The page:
Despite upsetting the Patriots in the playoffs last season, the New York Jets still look up at New England, the way a scrappy younger brother knows he’s not The Man until he can manhandle his big brother in the backyard. Last night was supposed to be the Jets’ moment, the changing of the guard in the AFC East. The Patriots were looking old, they’d lost two games in a row, and Bill Belichick’s defense was statistically the worst in the league. They were ripe for the taking. Yet, when the dust cleared, it was Tom Brady and the Pats giving the Jets noogies all night, as the “big-brothers” reestablished themselves with a convincing whipping of the Jets, 37-16. The sibling metaphor couldn’t have been more apt — and humbling — for the Jets than at the quarterback position, where Brady wore down the Jets’ pressure D, while New York’s Mark Sanchez made New England’s defense look like the 1985 Bears.
The thrashing capped a Sunday full of put-up-or-shut-up matchups, pitting some of the season’s young upstarts — San Francisco, Detroit, Buffalo, and Cincinnati — against traditional contenders. Detroit and Buffalo, it turns out, might not yet be ready for primetime. The Lions were spanked by surging Chicago, 37-13, and the Bills looked godawful against Dallas, 44-7. The Bengals at least gave the Steelers a game, proving that they’re not a fluke after a 24-17 loss. And in the biggest game at the old Candlestick Park in more than a decade, the Niners ran their winning streak to seven games with a 27-20 win over New York. “[San Francisco] might be the best team in the National Football League,” said Rodney Harrison, who clearly hadn’t reached his weekly quota of ridiculous comments intended to piss off the state of Wisconsin.
Two coaches who won’t be listening to talk radio this week? Atlanta’s Mike Smith and Philly’s Andy Reid. Smith went for a risky 4th-and-inches in overtime that quickly backfired and cost his Falcons the game against New Orleans. And Reid’s Eagles laid another stinker, losing by four at home to Cardinals backup quarterback John Skelton. Now 3-6, Philly is sadly the Lindsay Lohan of the league. Great talent with loads of promise — but a total trainwreck. They’ve coughed up five fourth-quarter leads this season, and just when you think it can’t get any worse, it does. Two more such losses, and Michael Vick might be posing nude. Not only are their playoff hopes practically finished, but Reid’s job might be at risk if it weren’t for the complete meltdown and utter disgrace that’s taking place not far away in Happy Valley.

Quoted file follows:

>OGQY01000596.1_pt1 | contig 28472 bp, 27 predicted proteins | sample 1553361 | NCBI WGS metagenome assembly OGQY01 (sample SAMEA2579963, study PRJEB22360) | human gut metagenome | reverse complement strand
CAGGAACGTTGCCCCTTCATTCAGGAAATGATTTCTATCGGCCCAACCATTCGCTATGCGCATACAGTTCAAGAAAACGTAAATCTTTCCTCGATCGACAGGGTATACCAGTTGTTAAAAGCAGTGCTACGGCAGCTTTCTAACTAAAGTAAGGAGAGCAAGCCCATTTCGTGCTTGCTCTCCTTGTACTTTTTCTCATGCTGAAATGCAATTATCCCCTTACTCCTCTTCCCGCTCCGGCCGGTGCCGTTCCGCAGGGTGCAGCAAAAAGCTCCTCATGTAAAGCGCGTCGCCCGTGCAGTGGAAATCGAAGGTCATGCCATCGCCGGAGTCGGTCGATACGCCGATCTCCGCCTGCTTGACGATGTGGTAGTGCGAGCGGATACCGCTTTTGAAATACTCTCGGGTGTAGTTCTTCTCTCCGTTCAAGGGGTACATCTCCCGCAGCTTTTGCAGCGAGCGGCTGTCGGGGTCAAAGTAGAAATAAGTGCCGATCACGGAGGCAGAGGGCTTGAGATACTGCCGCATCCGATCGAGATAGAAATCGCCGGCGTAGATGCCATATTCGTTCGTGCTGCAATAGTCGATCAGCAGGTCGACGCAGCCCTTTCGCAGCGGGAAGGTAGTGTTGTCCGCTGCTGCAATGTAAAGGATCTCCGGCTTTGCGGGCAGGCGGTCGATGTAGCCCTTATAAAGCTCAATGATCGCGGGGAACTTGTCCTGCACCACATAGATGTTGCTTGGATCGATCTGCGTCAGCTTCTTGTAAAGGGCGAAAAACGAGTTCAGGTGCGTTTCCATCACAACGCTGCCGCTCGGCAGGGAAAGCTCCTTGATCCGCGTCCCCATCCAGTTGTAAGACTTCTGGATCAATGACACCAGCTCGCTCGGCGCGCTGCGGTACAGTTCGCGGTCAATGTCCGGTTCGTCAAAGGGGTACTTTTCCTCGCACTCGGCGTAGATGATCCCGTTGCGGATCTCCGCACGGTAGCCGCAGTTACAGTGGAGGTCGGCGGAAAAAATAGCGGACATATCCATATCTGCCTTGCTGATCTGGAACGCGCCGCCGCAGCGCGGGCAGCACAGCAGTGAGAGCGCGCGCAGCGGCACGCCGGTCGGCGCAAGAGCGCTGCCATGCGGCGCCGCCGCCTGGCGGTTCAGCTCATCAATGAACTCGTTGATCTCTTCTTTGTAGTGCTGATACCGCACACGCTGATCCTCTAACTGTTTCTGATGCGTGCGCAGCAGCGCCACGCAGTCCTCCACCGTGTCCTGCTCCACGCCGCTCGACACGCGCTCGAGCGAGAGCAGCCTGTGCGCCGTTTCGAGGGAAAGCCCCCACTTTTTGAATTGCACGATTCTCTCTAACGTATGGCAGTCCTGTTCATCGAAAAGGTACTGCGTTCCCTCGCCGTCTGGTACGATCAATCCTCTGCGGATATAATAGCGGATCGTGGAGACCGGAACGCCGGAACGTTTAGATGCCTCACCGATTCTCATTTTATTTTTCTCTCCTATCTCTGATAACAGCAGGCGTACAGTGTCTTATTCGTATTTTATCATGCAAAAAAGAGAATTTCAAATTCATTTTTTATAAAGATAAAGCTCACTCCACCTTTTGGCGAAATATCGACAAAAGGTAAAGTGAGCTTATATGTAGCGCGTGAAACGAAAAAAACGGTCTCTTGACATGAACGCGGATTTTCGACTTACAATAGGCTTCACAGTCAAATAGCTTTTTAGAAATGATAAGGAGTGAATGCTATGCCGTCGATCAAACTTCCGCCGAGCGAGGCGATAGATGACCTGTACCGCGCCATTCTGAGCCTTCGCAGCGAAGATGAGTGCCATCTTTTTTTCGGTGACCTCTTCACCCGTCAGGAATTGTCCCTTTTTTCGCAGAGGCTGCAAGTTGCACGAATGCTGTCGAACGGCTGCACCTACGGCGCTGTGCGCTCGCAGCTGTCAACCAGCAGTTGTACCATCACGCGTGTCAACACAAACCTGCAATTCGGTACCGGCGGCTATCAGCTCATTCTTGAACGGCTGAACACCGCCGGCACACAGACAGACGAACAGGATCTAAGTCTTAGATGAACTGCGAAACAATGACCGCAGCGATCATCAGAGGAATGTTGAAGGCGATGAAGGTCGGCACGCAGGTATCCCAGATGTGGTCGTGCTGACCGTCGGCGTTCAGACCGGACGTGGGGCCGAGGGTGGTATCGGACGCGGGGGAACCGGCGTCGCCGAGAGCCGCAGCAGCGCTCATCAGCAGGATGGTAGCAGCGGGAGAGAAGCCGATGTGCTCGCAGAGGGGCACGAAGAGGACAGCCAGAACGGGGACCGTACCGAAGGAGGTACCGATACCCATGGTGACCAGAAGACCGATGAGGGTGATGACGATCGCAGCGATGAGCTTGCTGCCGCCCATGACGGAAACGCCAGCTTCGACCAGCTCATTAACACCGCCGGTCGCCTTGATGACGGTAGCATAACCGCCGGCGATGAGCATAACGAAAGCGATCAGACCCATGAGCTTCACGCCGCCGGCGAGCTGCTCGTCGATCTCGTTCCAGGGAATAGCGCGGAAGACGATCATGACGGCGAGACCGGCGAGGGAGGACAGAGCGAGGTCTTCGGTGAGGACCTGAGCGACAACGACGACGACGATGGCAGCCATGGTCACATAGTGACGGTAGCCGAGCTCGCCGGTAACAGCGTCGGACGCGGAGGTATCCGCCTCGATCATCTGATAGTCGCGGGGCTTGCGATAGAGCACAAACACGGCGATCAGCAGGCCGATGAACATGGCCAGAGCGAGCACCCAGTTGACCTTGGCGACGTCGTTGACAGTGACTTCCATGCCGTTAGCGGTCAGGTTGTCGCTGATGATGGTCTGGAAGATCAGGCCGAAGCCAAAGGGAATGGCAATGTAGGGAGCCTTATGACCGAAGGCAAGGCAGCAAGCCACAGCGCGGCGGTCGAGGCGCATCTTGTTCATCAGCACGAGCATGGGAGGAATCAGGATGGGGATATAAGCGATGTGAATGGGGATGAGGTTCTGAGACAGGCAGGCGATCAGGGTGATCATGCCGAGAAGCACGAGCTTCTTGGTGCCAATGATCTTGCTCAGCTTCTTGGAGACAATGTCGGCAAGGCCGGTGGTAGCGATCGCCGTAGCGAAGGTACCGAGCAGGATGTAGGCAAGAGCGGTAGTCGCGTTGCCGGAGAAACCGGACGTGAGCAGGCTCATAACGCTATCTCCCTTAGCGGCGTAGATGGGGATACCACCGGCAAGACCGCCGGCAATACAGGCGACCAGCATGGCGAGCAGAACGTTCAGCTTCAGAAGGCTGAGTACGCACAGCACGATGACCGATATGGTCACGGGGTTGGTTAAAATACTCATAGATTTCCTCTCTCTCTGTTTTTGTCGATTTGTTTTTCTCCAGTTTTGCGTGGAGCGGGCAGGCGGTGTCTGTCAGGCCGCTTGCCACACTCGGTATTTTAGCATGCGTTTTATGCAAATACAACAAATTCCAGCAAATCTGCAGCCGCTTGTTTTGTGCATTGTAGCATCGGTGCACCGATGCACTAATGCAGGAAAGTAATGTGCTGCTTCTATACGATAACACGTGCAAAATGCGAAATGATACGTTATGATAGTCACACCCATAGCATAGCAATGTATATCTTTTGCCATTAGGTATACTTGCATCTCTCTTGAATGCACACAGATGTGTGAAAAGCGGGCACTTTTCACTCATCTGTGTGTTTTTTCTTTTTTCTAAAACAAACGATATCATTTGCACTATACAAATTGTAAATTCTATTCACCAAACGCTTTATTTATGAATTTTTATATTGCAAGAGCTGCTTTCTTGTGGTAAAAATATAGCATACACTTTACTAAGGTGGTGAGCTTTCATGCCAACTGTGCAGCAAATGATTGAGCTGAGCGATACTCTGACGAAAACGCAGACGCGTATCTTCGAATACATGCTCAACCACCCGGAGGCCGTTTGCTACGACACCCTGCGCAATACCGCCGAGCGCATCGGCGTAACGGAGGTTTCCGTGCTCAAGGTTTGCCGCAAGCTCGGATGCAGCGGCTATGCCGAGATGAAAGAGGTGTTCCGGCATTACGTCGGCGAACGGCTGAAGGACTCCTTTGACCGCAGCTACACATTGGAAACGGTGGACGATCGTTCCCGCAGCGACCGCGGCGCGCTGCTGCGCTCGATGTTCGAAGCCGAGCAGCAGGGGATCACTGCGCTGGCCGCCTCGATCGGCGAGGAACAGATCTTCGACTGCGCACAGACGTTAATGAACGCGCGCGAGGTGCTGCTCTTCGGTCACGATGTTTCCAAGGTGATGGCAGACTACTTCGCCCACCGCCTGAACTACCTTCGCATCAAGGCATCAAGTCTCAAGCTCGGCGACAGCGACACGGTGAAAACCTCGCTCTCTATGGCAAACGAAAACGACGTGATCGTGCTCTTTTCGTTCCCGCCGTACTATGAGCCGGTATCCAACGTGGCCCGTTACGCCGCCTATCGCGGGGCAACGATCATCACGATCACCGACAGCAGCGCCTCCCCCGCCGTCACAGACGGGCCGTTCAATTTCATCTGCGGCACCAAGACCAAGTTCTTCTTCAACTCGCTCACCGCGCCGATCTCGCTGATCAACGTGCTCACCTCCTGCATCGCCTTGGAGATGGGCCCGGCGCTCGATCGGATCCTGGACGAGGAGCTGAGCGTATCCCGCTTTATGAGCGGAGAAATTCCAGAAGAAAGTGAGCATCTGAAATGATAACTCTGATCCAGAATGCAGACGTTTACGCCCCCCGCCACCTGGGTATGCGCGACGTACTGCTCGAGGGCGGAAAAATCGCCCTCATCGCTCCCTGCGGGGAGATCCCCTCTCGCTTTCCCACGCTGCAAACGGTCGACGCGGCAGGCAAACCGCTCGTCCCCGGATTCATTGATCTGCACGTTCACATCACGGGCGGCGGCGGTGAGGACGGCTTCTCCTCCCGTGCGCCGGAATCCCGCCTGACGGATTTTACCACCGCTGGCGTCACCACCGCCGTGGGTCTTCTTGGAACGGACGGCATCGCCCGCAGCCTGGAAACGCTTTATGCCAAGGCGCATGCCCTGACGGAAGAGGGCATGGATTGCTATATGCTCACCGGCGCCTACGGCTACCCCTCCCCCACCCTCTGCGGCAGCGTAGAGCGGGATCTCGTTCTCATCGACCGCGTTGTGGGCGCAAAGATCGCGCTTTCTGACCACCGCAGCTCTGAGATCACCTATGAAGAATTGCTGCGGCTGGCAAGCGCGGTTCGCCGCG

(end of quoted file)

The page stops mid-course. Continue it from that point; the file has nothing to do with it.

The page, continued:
Meanwhile, last week’s Sunday Night darlings, Joe Flacco’s Ravens, crashed to earth in Seattle, and in Kansas City, Denver’s miracle-worker Tim Tebow won again — despite only completing two passes. Two passes! (No, it wasn’t snowing or unusually windy.) It’s Jurassic football — Viva Tebowball!
Sunday night at least promised another hard-hitting round in the long and increasingly bitter feud between the two rivals — the all-time series between the two teams was tied 52-52-1. Plus, you had Belichick and Rex Ryan going head-to-head — in fashion. The three-time Super Bowl winner is a function-over-fashion guy, wearing the same hooded sweatshirt that your old gym teacher wore in 1986. Ryan’s black sweater-vest, on the other hand, might be the biggest sweater-inspired eyesore since Bill Cosby ruled Thursday night. The burly coach has singlehandledly undone all the fine work done by Chandler Bing and Jim Tressel, and in all honesty, I’m not sure the sweater-vest will ever recover.
But it wasn’t fashion that did in Ryan and the Jets. It was Adam Sandler. Before the game, Ryan spoke to Bob Costas — who himself bravely tried to pull off a black mock turtleneck — about his role in next year’s movie, I Hate You, Dad, alongside the Jack & Jill funnyman. Recall that back in 2007, Jets coach Eric Mangini — The Man-Genius — cameoed on an episode of The Sopranos. The next season, the promising Jets crashed to 4-12. Thus, Ryan’s Hollywood minute was a bad sign (though at least he left his sweater-vest at home during his scenes in the film.)
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